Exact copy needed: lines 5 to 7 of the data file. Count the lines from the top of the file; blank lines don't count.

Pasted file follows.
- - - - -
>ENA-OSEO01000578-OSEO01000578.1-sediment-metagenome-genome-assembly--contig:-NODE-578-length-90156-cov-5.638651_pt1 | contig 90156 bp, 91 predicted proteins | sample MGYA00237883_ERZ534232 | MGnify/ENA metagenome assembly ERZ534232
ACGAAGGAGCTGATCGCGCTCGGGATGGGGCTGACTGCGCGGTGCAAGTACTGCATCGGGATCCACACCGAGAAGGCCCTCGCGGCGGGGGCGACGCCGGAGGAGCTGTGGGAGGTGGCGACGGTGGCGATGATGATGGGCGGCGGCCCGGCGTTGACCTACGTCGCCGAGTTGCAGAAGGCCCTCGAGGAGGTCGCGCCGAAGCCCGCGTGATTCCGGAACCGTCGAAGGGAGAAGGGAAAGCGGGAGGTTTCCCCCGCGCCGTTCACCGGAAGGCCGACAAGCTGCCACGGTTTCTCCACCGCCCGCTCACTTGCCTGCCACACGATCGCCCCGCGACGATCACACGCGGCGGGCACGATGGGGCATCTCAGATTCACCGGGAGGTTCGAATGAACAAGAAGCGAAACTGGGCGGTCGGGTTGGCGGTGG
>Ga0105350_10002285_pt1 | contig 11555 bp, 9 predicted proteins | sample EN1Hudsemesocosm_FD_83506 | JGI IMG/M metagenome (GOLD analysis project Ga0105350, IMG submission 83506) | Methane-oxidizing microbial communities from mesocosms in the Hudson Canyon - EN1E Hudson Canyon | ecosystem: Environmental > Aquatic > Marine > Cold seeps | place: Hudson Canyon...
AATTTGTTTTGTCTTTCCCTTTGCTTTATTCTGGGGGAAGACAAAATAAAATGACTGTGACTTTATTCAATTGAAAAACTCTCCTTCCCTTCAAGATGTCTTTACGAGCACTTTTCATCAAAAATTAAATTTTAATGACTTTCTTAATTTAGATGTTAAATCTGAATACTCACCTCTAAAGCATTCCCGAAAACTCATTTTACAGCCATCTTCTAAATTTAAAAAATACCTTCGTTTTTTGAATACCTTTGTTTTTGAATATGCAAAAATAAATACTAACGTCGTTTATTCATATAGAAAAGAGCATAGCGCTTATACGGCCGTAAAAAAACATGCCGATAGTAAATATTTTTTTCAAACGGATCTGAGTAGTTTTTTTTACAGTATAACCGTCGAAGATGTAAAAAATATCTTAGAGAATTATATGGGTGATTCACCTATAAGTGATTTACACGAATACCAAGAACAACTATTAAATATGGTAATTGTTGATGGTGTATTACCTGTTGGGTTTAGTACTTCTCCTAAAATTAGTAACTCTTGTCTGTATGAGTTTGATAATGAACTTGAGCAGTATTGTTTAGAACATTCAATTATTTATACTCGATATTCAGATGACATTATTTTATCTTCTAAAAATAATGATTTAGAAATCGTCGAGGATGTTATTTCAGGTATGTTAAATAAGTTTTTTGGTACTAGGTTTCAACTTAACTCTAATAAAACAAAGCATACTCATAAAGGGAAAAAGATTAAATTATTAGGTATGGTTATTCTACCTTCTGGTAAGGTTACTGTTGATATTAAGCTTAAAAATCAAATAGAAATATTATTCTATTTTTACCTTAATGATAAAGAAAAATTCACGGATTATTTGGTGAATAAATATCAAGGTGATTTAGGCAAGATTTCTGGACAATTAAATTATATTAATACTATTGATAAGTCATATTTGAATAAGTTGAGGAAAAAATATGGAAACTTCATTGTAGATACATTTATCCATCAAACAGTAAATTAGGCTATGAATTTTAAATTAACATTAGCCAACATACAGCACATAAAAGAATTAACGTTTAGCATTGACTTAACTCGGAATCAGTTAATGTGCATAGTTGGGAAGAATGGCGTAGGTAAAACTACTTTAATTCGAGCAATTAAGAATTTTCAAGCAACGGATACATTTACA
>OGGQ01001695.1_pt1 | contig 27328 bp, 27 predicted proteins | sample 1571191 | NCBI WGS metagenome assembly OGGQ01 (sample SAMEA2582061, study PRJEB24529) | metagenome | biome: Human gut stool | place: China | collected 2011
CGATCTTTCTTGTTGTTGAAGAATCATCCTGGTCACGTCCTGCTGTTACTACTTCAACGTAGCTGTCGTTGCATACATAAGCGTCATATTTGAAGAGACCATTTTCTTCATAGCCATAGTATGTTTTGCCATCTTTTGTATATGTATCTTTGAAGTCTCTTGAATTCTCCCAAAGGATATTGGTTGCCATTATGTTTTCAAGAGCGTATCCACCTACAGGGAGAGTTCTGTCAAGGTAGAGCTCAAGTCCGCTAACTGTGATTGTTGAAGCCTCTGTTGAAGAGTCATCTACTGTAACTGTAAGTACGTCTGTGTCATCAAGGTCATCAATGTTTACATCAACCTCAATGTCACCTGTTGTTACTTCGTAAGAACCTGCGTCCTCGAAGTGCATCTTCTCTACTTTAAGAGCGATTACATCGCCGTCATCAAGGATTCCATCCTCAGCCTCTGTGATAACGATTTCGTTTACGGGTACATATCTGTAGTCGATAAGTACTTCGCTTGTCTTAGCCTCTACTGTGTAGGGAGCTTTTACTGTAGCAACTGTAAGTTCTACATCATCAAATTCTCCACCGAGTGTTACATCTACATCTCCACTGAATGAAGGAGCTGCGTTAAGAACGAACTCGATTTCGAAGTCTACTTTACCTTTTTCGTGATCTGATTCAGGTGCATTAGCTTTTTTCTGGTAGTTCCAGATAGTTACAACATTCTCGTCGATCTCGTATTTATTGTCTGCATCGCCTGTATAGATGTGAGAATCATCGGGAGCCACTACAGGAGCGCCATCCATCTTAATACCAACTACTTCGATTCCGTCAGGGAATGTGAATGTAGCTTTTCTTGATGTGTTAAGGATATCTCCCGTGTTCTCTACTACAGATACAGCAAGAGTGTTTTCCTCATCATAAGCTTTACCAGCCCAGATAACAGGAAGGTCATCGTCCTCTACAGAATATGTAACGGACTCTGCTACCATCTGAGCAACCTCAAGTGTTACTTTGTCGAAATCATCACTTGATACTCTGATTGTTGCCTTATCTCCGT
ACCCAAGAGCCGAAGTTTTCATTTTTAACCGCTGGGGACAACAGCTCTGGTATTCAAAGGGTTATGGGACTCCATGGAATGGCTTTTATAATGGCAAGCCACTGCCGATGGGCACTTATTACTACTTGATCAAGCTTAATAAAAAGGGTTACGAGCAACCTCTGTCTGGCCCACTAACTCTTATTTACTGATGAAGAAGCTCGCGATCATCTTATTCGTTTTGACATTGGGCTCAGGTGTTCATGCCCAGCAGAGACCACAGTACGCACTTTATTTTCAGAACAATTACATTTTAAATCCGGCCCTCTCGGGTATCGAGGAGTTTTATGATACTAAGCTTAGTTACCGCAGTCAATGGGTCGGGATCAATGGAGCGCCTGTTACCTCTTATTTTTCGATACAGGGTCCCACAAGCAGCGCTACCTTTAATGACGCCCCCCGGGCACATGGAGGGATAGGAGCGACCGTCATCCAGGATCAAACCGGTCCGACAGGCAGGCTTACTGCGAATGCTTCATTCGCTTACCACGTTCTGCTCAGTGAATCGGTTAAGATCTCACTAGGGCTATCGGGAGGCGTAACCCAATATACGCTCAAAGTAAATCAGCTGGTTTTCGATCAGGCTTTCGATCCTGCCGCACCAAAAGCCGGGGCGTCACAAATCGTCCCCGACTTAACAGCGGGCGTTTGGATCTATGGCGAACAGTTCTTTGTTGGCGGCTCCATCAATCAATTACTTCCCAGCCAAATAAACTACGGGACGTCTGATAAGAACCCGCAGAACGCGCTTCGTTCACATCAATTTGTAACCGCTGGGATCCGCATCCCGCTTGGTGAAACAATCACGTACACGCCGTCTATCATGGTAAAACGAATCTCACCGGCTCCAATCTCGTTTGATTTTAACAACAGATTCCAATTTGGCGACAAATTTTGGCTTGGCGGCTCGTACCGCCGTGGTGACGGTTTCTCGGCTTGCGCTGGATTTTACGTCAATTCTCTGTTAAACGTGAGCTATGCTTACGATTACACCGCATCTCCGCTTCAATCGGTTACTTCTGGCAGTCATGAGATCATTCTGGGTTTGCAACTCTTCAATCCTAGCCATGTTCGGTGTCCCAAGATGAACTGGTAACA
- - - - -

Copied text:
>OGGQ01001695.1_pt1 | contig 27328 bp, 27 predicted proteins | sample 1571191 | NCBI WGS metagenome assembly OGGQ01 (sample SAMEA2582061, study PRJEB24529) | metagenome | biome: Human gut stool | place: China | collected 2011
CGATCTTTCTTGTTGTTGAAGAATCATCCTGGTCACGTCCTGCTGTTACTACTTCAACGTAGCTGTCGTTGCATACATAAGCGTCATATTTGAAGAGACCATTTTCTTCATAGCCATAGTATGTTTTGCCATCTTTTGTATATGTATCTTTGAAGTCTCTTGAATTCTCCCAAAGGATATTGGTTGCCATTATGTTTTCAAGAGCGTATCCACCTACAGGGAGAGTTCTGTCAAGGTAGAGCTCAAGTCCGCTAACTGTGATTGTTGAAGCCTCTGTTGAAGAGTCATCTACTGTAACTGTAAGTACGTCTGTGTCATCAAGGTCATCAATGTTTACATCAACCTCAATGTCACCTGTTGTTACTTCGTAAGAACCTGCGTCCTCGAAGTGCATCTTCTCTACTTTAAGAGCGATTACATCGCCGTCATCAAGGATTCCATCCTCAGCCTCTGTGATAACGATTTCGTTTACGGGTACATATCTGTAGTCGATAAGTACTTCGCTTGTCTTAGCCTCTACTGTGTAGGGAGCTTTTACTGTAGCAACTGTAAGTTCTACATCATCAAATTCTCCACCGAGTGTTACATCTACATCTCCACTGAATGAAGGAGCTGCGTTAAGAACGAACTCGATTTCGAAGTCTACTTTACCTTTTTCGTGATCTGATTCAGGTGCATTAGCTTTTTTCTGGTAGTTCCAGATAGTTACAACATTCTCGTCGATCTCGTATTTATTGTCTGCATCGCCTGTATAGATGTGAGAATCATCGGGAGCCACTACAGGAGCGCCATCCATCTTAATACCAACTACTTCGATTCCGTCAGGGAATGTGAATGTAGCTTTTCTTGATGTGTTAAGGATATCTCCCGTGTTCTCTACTACAGATACAGCAAGAGTGTTTTCCTCATCATAAGCTTTACCAGCCCAGATAACAGGAAGGTCATCGTCCTCTACAGAATATGTAACGGACTCTGCTACCATCTGAGCAACCTCAAGTGTTACTTTGTCGAAATCATCACTTGATACTCTGATTGTTGCCTTATCTCCGT
ACCCAAGAGCCGAAGTTTTCATTTTTAACCGCTGGGGACAACAGCTCTGGTATTCAAAGGGTTATGGGACTCCATGGAATGGCTTTTATAATGGCAAGCCACTGCCGATGGGCACTTATTACTACTTGATCAAGCTTAATAAAAAGGGTTACGAGCAACCTCTGTCTGGCCCACTAACTCTTATTTACTGATGAAGAAGCTCGCGATCATCTTATTCGTTTTGACATTGGGCTCAGGTGTTCATGCCCAGCAGAGACCACAGTACGCACTTTATTTTCAGAACAATTACATTTTAAATCCGGCCCTCTCGGGTATCGAGGAGTTTTATGATACTAAGCTTAGTTACCGCAGTCAATGGGTCGGGATCAATGGAGCGCCTGTTACCTCTTATTTTTCGATACAGGGTCCCACAAGCAGCGCTACCTTTAATGACGCCCCCCGGGCACATGGAGGGATAGGAGCGACCGTCATCCAGGATCAAACCGGTCCGACAGGCAGGCTTACTGCGAATGCTTCATTCGCTTACCACGTTCTGCTCAGTGAATCGGTTAAGATCTCACTAGGGCTATCGGGAGGCGTAACCCAATATACGCTCAAAGTAAATCAGCTGGTTTTCGATCAGGCTTTCGATCCTGCCGCACCAAAAGCCGGGGCGTCACAAATCGTCCCCGACTTAACAGCGGGCGTTTGGATCTATGGCGAACAGTTCTTTGTTGGCGGCTCCATCAATCAATTACTTCCCAGCCAAATAAACTACGGGACGTCTGATAAGAACCCGCAGAACGCGCTTCGTTCACATCAATTTGTAACCGCTGGGATCCGCATCCCGCTTGGTGAAACAATCACGTACACGCCGTCTATCATGGTAAAACGAATCTCACCGGCTCCAATCTCGTTTGATTTTAACAACAGATTCCAATTTGGCGACAAATTTTGGCTTGGCGGCTCGTACCGCCGTGGTGACGGTTTCTCGGCTTGCGCTGGATTTTACGTCAATTCTCTGTTAAACGTGAGCTATGCTTACGATTACACCGCATCTCCGCTTCAATCGGTTACTTCTGGCAGTCATGAGATCATTCTGGGTTTGCAACTCTTCAATCCTAGCCATGTTCGGTGTCCCAAGATGAACTGGTAACA